More Reproduction

Corals are sedentery animals, so how do they reproduce? One way is sexually through spawning , when the corals release eggs and sperm into the water (often at the same time due to some sort of...
The Kemp’s ridley is a “riddler” among sea turtles . Although the species was initially recognized in 1880, scientists didn't know where it nested until 80 years later, when a film documenting about...
This summer, many of you have likely enjoyed feasting on crabs, be they blue, stone, or Dungeness, and a special treat will have been the big, easy morsels of claw meat. The size of this muscle is...
Pomarine Jaegers ( Stercorarius pomarinus ), also known as Pomarine Skuas, are predatory and pirate-like seabirds that will often steal prey from other birds. They spend their entire lives at sea...
This close-up view of salps, which have aggregated together into a long chain, have brilliant red guts from eating red plankton. They were observed by researchers with the Census of Marine...
Zombie worms don’t crave brains: instead they seek bones. The 1 to 3 inch (2 to 7 centimeter) Osedax worms were first discovered living in the bones of a rotting gray whale on the deep sea floor,...
Sharks have young in three different ways. After internal fertilization, some species lay a thick egg case that encloses the shark embryo (seen in the photo here). Most species are ovoviviparous,...
by Fox Meyer Squids, octopuses, and cuttlefishes are among the few animals in the world that can change the color of their skin in the blink of an eye. These cephalopods —a group of mollusks with...
This snapping shrimp female ( Synalpheus regalis ) is the queen of her colony which means she is the only female to have babies. She stores her clutch of eggs under her abdomen until they hatch -...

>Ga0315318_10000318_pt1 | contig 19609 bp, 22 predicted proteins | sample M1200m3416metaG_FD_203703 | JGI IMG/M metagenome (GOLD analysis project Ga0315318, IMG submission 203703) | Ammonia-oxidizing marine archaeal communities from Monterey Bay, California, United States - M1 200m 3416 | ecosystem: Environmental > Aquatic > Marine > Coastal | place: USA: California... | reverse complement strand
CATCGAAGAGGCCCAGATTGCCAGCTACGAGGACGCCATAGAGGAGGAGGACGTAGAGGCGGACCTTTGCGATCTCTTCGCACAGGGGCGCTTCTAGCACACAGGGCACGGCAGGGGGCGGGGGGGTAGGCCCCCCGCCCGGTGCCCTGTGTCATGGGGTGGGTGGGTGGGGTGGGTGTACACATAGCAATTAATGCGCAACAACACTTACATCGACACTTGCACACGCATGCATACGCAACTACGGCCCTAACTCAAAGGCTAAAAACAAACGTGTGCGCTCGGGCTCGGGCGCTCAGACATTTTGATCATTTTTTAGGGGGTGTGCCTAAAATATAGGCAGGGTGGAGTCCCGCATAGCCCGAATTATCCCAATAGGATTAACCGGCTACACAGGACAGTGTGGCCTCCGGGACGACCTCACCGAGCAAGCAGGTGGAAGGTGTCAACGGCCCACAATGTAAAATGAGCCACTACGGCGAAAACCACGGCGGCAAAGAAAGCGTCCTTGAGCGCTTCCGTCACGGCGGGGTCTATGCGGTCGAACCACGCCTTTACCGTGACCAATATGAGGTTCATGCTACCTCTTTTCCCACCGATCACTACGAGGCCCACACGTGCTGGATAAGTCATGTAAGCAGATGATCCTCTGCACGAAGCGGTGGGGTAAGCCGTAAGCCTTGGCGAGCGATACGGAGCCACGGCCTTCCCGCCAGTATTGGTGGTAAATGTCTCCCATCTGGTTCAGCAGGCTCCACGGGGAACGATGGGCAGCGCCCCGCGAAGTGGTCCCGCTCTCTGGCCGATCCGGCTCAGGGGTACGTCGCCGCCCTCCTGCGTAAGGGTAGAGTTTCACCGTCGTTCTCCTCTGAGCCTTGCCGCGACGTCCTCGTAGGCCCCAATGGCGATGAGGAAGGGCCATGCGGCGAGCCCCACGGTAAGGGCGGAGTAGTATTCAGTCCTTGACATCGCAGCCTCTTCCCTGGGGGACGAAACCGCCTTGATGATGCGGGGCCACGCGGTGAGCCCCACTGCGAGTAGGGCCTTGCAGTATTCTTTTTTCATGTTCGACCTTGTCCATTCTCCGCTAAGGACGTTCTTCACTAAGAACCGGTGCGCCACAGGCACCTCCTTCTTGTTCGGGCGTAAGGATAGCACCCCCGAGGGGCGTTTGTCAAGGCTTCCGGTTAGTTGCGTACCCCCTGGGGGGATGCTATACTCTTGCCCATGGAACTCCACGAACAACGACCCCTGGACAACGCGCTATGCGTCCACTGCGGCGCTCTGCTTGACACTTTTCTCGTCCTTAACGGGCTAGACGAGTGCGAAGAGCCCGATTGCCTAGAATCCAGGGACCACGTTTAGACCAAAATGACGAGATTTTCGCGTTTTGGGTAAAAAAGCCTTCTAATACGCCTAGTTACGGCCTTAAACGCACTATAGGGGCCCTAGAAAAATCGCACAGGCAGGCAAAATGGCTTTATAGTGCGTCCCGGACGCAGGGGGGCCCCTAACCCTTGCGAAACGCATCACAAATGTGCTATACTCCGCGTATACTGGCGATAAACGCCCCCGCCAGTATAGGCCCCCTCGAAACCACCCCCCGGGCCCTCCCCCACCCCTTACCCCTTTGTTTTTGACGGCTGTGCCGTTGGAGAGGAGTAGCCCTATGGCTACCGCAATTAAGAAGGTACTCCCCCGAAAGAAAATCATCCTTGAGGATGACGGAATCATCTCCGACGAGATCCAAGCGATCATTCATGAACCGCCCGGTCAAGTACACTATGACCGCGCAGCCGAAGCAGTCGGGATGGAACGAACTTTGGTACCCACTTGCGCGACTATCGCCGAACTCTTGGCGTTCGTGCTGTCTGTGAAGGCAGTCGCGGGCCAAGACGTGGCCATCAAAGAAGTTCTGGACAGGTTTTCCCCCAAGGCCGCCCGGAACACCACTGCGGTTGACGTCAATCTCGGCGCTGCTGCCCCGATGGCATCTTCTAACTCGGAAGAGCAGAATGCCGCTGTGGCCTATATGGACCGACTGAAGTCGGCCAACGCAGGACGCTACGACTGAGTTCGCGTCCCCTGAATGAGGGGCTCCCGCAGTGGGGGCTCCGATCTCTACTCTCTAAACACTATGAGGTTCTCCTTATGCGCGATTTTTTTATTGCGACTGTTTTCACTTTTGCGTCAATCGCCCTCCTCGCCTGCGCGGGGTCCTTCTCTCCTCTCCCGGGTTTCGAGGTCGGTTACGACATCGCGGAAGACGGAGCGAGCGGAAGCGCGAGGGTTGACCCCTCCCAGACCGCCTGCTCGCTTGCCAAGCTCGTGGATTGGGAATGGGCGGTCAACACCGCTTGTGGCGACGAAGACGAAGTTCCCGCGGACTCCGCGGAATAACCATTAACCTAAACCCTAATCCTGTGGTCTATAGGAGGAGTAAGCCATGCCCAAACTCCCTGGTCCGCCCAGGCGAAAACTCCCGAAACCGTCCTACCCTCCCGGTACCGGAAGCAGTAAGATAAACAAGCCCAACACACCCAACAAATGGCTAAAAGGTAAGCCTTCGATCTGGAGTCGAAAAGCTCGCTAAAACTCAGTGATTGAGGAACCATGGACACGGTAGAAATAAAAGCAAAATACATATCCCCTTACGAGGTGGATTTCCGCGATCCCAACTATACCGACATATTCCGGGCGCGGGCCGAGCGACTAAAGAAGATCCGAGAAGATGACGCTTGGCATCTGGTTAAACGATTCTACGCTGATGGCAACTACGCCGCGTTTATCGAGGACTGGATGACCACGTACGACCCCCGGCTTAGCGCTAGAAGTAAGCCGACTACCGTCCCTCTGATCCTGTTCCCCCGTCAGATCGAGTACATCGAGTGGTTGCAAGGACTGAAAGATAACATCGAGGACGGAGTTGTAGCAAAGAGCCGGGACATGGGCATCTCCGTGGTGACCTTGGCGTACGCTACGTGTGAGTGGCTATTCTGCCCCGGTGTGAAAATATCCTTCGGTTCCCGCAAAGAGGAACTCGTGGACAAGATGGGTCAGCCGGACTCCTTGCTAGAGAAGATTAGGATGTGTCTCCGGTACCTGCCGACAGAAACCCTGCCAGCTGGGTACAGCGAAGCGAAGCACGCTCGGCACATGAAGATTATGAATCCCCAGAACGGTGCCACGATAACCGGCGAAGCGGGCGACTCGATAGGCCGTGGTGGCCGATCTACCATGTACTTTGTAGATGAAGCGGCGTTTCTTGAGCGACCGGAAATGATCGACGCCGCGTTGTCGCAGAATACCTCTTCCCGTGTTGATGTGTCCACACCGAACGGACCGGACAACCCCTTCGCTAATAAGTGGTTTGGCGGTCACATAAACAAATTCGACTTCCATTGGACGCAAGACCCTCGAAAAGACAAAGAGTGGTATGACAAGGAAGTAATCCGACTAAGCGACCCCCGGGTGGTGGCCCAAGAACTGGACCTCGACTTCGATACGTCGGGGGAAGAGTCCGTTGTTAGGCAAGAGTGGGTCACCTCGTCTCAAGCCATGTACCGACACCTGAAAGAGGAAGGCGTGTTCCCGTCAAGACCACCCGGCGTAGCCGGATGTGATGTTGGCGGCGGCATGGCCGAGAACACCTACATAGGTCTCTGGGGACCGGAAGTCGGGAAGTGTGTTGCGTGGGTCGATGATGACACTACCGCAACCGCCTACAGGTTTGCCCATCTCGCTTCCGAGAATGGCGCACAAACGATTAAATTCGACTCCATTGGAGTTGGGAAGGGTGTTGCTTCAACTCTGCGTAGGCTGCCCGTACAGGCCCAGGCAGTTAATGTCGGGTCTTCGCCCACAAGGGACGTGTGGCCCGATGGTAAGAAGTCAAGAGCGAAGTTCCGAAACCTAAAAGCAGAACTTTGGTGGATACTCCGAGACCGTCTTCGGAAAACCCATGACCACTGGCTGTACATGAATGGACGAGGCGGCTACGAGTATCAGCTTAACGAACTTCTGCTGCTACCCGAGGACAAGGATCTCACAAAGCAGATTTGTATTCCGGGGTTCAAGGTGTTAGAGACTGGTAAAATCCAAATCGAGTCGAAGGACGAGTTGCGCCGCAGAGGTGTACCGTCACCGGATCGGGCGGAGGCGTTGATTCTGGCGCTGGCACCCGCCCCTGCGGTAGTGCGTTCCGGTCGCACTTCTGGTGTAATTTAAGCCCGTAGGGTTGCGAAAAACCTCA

Much like our friend the seahorse , the males of this fish raise the young. As you can see in the photograph above, the male has his clutch of eggs in his mouth. This species ( Opistognathus...
This purple urchin Paleopneustes cristatus is seldom seen by itself, and can be found in groups of hundreds. Dr. Dave Pawson , a senior scientist at NMNH who studies deep-sea echinoderms, is testing...
Bacteria are everywhere in the ocean. They live in the water, on virtually every living and non-living surface, and even inside other organisms . There are 1 million bacterial cells in every...
Just like other seahorse species, male weedy sea dragons are the ones to get 'pregnant' and give birth to the babies. To show he is ready to hold eggs, the male wrinkles part of his tail. On this...
By Lindsay Aylesworth, Project Seahorse The day I stepped into my wetsuit, donned my mask, and embarked on my first scuba dive was the day I decided to be a marine biologist. Little did I know that...
Red Phalaropes ( Phalaropus fulicarius ) are a type of sandpiper that have specialized in feeding in open water. They spin rapidly on the surface to create a small whirlpool, which draws plankton to...
A gentoo penguin ( Pygoscelis papua ) mother stands with her chick in Antarctica. When walking on land, gentoo penguins waddle with their long tails dragging behind them; but in the water, they are...
Welcome to Citizens of the Sea , a new blog series where ocean life comes to life. Our book by the same name came out in September, but no sooner had it gone off to the printer than new ocean stories...
Jellyfish and comb jellies are gelatinous animals that drift through the ocean's water column around the world. They are both beautiful—the jellyfish with their pulsating bells and long, trailing...
Subscribe to Reproduction